An acquired taste: How The Food Assembly builds bridges between local farmers and the people who buy their food

The Food Assembly has developed a new way of sourcing and selling local food from farmers and foodmakers, thanks to a heavy dose of technology. Now they're poised to expand across Europe.
An acquired taste: How The Food Assembly builds bridges between local farmers and the people who buy their food

Walk into your local supermarket and you might see shelves lined with bags of pre-washed lettuce, a mini-mountain of ripe avocados from Peru, or baskets of strawberries from Germany neatly displayed side-by-side.

Often, there will also be equivocal signs scribbled with ‘100% local’ or ‘fresh from the farm’ tacked on a wall nearby, but when it comes down to it, how much do we really know about where our food comes from?

For many urbanites, the most information we get about the produce we buy typically comes in the form of where it was grown, if we’re lucky.

But there’s something to be said about the connection between learning about where/how food is produced and truly valuing what we eat as well as the work that goes behind it.

Enter The Food Assembly

Founded in 2010 by Guilhem Chéron and Marc-David Choukroun, The Food Assembly is an online platform aiming to strengthen the relationship between local producers and consumers through organized pop-up markets, called ‘Food Assemblies’.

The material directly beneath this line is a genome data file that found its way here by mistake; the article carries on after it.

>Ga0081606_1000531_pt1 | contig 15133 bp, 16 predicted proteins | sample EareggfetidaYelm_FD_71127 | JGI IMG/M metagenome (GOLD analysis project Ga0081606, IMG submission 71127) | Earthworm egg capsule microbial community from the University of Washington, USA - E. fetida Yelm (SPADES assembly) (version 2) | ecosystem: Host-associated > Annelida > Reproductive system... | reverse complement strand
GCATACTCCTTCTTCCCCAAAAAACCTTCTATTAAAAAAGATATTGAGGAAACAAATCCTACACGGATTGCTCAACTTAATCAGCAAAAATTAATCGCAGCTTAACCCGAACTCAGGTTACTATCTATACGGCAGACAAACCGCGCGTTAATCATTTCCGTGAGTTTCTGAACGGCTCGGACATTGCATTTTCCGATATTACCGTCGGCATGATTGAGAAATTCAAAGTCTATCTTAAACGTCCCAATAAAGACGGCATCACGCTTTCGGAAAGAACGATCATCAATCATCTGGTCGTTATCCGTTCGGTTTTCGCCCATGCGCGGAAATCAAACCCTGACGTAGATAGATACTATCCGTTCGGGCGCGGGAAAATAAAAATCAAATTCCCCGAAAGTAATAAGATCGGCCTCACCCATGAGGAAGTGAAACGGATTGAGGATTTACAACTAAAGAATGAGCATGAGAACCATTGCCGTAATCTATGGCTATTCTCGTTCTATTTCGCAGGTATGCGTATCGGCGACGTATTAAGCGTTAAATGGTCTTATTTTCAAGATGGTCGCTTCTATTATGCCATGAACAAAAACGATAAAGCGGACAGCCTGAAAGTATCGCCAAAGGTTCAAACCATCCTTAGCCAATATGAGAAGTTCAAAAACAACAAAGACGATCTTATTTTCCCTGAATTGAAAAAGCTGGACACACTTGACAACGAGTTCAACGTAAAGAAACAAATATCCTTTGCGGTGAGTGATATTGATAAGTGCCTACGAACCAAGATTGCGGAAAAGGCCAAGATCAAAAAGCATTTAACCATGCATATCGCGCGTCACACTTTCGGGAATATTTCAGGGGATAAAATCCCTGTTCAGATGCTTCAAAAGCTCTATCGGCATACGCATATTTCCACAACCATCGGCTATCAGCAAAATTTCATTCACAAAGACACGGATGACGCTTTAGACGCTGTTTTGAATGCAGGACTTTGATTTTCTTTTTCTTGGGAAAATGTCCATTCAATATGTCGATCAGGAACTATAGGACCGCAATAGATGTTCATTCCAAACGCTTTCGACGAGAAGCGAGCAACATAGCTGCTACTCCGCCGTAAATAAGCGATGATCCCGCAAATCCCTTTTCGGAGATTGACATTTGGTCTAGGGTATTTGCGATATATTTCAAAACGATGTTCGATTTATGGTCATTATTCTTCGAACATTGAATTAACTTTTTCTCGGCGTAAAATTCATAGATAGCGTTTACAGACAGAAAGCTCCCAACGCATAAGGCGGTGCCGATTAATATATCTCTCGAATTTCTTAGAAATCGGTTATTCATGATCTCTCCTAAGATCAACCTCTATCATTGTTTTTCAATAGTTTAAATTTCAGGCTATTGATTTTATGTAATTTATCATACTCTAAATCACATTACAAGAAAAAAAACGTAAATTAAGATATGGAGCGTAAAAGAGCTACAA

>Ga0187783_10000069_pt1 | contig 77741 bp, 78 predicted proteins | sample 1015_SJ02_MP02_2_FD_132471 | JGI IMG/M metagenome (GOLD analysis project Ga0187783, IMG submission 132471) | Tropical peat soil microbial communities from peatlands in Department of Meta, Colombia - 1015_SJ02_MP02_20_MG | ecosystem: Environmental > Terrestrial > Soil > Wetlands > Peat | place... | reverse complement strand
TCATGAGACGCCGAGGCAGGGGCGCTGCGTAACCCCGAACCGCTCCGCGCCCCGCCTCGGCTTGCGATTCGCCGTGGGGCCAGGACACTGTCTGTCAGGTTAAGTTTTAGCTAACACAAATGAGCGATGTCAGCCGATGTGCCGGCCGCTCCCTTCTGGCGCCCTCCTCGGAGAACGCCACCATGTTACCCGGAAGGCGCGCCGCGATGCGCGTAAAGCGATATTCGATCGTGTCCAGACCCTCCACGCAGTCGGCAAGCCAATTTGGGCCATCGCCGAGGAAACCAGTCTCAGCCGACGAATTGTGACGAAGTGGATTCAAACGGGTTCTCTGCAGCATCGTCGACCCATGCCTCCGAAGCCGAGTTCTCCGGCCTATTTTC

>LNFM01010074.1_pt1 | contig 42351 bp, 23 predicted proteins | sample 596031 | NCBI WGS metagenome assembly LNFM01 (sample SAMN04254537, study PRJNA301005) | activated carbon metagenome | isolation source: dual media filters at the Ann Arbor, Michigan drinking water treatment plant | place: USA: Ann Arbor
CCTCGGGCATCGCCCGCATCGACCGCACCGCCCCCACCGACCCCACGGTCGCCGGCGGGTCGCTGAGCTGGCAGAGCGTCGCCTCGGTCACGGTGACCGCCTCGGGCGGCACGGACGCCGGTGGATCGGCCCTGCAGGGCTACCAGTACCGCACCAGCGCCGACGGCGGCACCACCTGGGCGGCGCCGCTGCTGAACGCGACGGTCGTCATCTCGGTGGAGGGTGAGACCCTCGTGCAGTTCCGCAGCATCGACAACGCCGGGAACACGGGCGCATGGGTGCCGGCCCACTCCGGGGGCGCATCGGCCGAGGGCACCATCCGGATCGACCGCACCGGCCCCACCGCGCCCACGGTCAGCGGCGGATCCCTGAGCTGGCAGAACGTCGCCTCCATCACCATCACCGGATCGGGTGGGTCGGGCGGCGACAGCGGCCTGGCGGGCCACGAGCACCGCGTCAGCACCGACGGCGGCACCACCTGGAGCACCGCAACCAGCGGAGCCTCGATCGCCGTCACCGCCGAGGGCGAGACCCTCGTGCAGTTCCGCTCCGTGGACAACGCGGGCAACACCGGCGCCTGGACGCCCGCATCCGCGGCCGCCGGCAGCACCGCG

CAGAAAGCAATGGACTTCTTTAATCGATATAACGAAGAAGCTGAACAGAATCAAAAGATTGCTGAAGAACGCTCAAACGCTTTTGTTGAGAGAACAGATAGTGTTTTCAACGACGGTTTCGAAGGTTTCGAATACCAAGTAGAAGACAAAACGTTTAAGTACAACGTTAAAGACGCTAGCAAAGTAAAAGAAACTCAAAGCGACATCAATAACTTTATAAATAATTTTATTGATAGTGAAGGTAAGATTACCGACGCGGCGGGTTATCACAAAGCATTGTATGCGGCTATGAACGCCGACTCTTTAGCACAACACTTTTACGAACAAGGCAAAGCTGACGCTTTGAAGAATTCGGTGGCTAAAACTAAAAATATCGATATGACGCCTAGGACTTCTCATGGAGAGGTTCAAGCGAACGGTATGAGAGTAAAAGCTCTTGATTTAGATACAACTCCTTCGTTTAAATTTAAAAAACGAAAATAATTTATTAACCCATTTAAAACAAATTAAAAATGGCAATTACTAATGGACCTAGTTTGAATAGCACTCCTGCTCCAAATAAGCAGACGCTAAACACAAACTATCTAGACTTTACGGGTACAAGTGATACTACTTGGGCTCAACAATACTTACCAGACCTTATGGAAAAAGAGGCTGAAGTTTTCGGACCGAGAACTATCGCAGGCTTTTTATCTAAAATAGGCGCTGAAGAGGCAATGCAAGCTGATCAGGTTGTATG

The idea is to offer a more independent and efficient way of distributing food locally, which focuses on direct sales and fair prices, promoting interaction between consumers and producers as well as connecting the community through food.

“There’s a big rejection of the classical system used by supermarkets, where most of the farmers lose connection and control of pricing. With our system, they define the pricing and strategy themselves,” said The Food Assembly co-founder and CEO Choukroun, in an interview with in Berlin.

The Food Assembly team was in the German capital last week for a meet-up with its country managers and gathered at a trendy co-working space that seemed to mirror the Paris-headquartered startup’s own values.

Since launching its first Food Assembly in September 2011 near Toulouse, in south western France, Choukroun told me the network has grown to more than 500 assemblies in the country with more than 3,000 farmers delivering to communities.

In France, the service – which has been described as a hybrid form of farmer’s market and buying group – is known as La Ruche Qui Dit Oui (meaning ‘the hive that says yes’).

The startup is also operating in Belgium and recently launched in Germany, Spain and the UK.

The recipe to starting a Food Assembly

Each assembly is organized by an individual or group that signs up to be an ‘Assembly Leader’, who is responsible for finding a venue, contacting producers within a 150-mile radius to join the initiative and maintaining a local page connected to the startup’s main website.

La Ruche Qui Dit Oui à l'Age d'Or (75013 Paris).

A selection of locally sourced products are published on the page each week alongside prices set by the producers. Community members then have the opportunity to place an order within a six-day period, pay for the produce online and collect their goods from the venue.

Clearly, Assembly Leaders play a big role in The Food Assembly’s momentum so it’s important to keep people motivated to sign up, especially since the startup estimates that managing an Assembly takes from 10 to 15 hours of work per week. The role does come with a small commission-based remuneration, though.